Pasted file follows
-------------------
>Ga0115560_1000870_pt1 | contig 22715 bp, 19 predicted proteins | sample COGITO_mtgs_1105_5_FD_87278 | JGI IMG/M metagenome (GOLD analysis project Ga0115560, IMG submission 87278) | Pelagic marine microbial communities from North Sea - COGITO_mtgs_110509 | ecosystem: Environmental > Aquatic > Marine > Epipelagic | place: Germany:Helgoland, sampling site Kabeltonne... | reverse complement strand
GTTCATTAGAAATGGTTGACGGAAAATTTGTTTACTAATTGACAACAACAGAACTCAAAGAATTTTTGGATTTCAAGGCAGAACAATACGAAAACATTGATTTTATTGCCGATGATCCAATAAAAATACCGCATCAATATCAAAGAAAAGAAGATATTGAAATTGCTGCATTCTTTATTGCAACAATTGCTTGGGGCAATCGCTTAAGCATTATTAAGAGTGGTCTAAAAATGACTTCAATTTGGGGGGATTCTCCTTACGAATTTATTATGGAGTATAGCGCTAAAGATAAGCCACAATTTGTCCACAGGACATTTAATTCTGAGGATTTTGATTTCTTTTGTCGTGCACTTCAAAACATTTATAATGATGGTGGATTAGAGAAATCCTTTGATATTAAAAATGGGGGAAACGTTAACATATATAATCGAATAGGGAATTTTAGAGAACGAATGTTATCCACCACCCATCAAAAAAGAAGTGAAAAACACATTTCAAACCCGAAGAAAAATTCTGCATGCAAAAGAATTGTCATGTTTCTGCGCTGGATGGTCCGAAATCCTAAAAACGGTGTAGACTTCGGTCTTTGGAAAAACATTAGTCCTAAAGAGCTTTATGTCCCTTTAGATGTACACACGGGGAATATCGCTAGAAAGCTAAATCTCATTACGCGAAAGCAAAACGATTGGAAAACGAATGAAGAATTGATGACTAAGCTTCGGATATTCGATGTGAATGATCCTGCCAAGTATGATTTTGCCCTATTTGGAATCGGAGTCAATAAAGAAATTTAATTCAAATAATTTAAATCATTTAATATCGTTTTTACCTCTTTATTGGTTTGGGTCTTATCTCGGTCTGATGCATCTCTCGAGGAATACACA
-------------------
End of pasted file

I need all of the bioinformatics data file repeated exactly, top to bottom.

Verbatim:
>Ga0115560_1000870_pt1 | contig 22715 bp, 19 predicted proteins | sample COGITO_mtgs_1105_5_FD_87278 | JGI IMG/M metagenome (GOLD analysis project Ga0115560, IMG submission 87278) | Pelagic marine microbial communities from North Sea - COGITO_mtgs_110509 | ecosystem: Environmental > Aquatic > Marine > Epipelagic | place: Germany:Helgoland, sampling site Kabeltonne... | reverse complement strand
GTTCATTAGAAATGGTTGACGGAAAATTTGTTTACTAATTGACAACAACAGAACTCAAAGAATTTTTGGATTTCAAGGCAGAACAATACGAAAACATTGATTTTATTGCCGATGATCCAATAAAAATACCGCATCAATATCAAAGAAAAGAAGATATTGAAATTGCTGCATTCTTTATTGCAACAATTGCTTGGGGCAATCGCTTAAGCATTATTAAGAGTGGTCTAAAAATGACTTCAATTTGGGGGGATTCTCCTTACGAATTTATTATGGAGTATAGCGCTAAAGATAAGCCACAATTTGTCCACAGGACATTTAATTCTGAGGATTTTGATTTCTTTTGTCGTGCACTTCAAAACATTTATAATGATGGTGGATTAGAGAAATCCTTTGATATTAAAAATGGGGGAAACGTTAACATATATAATCGAATAGGGAATTTTAGAGAACGAATGTTATCCACCACCCATCAAAAAAGAAGTGAAAAACACATTTCAAACCCGAAGAAAAATTCTGCATGCAAAAGAATTGTCATGTTTCTGCGCTGGATGGTCCGAAATCCTAAAAACGGTGTAGACTTCGGTCTTTGGAAAAACATTAGTCCTAAAGAGCTTTATGTCCCTTTAGATGTACACACGGGGAATATCGCTAGAAAGCTAAATCTCATTACGCGAAAGCAAAACGATTGGAAAACGAATGAAGAATTGATGACTAAGCTTCGGATATTCGATGTGAATGATCCTGCCAAGTATGATTTTGCCCTATTTGGAATCGGAGTCAATAAAGAAATTTAATTCAAATAATTTAAATCATTTAATATCGTTTTTACCTCTTTATTGGTTTGGGTCTTATCTCGGTCTGATGCATCTCTCGAGGAATACACA